A couple of gripes include location of the trim tab and the flap switch and indicator on the console between the two front seats. Here they are difficult to see, particularly at night. Also, the OAT gauge sticks up from the center of the windshield where the compass might normally be found. So placed, it mars the contours of the trim canopy and might be used – once – as a handhold by an unwitting passenger.
The Tiger’s top cowling is hinged in the middle and secures by a pair of fasteners on both port and starboard sides. Just flip the fasteners and you can raise either, or both, cowl halves, exposing half or the entire engine top. Just like a Model A Ford.
For our Tiger hop we had two adults plus some gear and full tanks. We were about 280 pounds under gross. Our departure airport was Big Bear, which rises 6,750 feet above Southern California. Despite a density altitude of 7,500 feet that day, the Tiger was airborne into a light wind after and estimated takeoff run of 1,625 feet.
There’s enough elevator available on the Tiger to raise the nosewheel as the airspeed is passing through 55 mph and to have the ship fly off in ground effect below 65 mph. The aircraft accelerated rapidly through its best-angle-of-climb speed, 81 mph, to its best–rate–of–climb speed, 104 mph
Airborne, I found the Tiger’s entire spectrum of control pressures to be refreshingly light. If you exert anything more than fingertip pressure, except in a full-stall landing, you’re working to hard. The aircraft trimmed out nicely in a 500-fpm descent, at idle power, with full flaps and trim tab rolled all the way back – a nice configuration to remember if you’re VFR, low on fuel, and caught above a solid sheet of gray.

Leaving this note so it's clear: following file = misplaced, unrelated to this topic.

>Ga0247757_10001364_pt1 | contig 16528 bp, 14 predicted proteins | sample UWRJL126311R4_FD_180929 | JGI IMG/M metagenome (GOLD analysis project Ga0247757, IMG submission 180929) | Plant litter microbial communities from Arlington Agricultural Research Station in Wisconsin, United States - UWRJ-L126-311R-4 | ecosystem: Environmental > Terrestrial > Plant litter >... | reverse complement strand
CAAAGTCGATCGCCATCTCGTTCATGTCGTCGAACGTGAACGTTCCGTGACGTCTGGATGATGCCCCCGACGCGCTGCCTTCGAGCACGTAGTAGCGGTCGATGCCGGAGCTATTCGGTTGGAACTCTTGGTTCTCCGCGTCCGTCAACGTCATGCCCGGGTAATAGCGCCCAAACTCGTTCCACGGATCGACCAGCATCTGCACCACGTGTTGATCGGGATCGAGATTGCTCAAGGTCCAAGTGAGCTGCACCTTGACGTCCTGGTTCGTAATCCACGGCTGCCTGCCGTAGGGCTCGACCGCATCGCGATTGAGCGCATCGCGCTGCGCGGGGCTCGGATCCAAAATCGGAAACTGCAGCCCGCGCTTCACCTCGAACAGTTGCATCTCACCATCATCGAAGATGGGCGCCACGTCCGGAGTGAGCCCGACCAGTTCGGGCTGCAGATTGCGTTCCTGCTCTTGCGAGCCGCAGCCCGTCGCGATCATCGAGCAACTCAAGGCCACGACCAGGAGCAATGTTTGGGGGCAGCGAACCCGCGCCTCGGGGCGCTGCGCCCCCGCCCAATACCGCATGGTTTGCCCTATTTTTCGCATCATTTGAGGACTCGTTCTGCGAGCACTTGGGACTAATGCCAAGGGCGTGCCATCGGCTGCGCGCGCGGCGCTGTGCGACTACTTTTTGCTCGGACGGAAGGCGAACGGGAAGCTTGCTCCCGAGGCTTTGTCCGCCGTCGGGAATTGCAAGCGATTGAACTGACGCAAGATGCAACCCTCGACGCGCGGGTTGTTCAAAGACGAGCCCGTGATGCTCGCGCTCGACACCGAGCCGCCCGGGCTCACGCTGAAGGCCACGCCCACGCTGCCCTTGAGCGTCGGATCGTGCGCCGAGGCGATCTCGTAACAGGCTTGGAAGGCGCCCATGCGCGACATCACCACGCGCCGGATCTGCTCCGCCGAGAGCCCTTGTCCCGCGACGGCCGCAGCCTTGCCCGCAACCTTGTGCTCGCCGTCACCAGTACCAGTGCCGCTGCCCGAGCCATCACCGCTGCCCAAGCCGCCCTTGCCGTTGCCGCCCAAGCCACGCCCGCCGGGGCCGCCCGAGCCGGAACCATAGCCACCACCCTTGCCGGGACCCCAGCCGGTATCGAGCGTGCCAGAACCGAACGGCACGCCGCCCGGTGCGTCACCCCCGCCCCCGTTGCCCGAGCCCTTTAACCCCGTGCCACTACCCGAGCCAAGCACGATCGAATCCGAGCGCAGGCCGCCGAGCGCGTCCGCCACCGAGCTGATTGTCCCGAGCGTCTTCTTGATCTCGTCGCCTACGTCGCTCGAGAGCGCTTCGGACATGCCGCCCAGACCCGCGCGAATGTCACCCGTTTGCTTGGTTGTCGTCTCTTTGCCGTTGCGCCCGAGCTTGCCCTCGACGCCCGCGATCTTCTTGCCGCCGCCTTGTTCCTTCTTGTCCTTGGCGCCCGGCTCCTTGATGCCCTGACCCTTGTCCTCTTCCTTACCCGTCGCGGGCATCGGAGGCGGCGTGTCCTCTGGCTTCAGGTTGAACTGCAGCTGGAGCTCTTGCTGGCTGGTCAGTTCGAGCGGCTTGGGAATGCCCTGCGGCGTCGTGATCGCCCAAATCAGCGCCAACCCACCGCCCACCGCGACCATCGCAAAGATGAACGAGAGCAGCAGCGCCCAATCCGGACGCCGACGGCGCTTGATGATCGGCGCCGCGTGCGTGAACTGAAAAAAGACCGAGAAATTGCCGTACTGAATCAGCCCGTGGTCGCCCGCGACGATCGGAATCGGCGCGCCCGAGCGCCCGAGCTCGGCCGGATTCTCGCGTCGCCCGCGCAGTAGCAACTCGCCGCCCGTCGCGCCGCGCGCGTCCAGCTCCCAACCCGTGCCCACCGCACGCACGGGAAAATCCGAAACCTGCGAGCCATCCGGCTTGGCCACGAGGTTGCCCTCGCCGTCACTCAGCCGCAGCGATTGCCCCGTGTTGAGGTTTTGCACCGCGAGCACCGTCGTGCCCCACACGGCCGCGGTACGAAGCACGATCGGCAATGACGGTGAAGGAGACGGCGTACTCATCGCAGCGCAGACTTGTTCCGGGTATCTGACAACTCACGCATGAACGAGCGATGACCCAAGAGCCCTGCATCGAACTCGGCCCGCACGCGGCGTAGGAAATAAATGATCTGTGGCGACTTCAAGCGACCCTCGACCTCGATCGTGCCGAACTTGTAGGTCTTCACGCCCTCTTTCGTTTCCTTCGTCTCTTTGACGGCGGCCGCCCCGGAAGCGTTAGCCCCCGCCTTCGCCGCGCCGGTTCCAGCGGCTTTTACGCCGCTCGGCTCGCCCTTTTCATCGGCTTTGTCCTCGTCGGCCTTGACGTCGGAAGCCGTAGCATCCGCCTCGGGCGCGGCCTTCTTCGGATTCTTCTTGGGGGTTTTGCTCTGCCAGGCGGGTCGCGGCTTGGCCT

Clean stalls proved docile and came at 65 mph, but with flaps down the break came at 61 mph and was predictable sharper. With the wheel held all the way back, low-wing recovery can be made without the use of ailerons.
Actually, the Grumman configuration utilizes a minimum of rudder. When attempting slips, you run out of rudder long before you hit the aileron stops. However, that’s what the flaps were installed to handle.
Our cruise-speed calculations came pretty close to matching those of Grumman’s. Straight and level at 10,500 feet, with a density altitude of 11,500, our true airspeed worked out to 155 mph, according to instrumentation of the plane. We were using full throttle, 2,600 rpm, at the time, which produced 60% power at that altitude
The cabin lighting proved to be excellent, with its variable intensity lights. The nose-mounted landing light, an option, was powerful enough so that reference to the VASI or appearance of runway lights wasn’t necessary in the final 200 feet of our 75-mph approach. Touchdown came at just under 60 mph but that big elevator held the nose wheel off long after that.
The Tiger is an impressive performer, especially when you consider it lacks the constant-speed prop so common in its power class. Grumman had hoped to turn out about 200 Tigers during this, its first, year on the market. The company says that target will be met, and easily. Said one Grumman official, “Every last serial number is spoken for.”
Apparently there are a lot of people who agree that Grumman did indeed make a big deal out of an engine change.
A 180-hp Traveler is a Tiger.
The Grumman American
Don Downie, AOPA Pilot, May 1975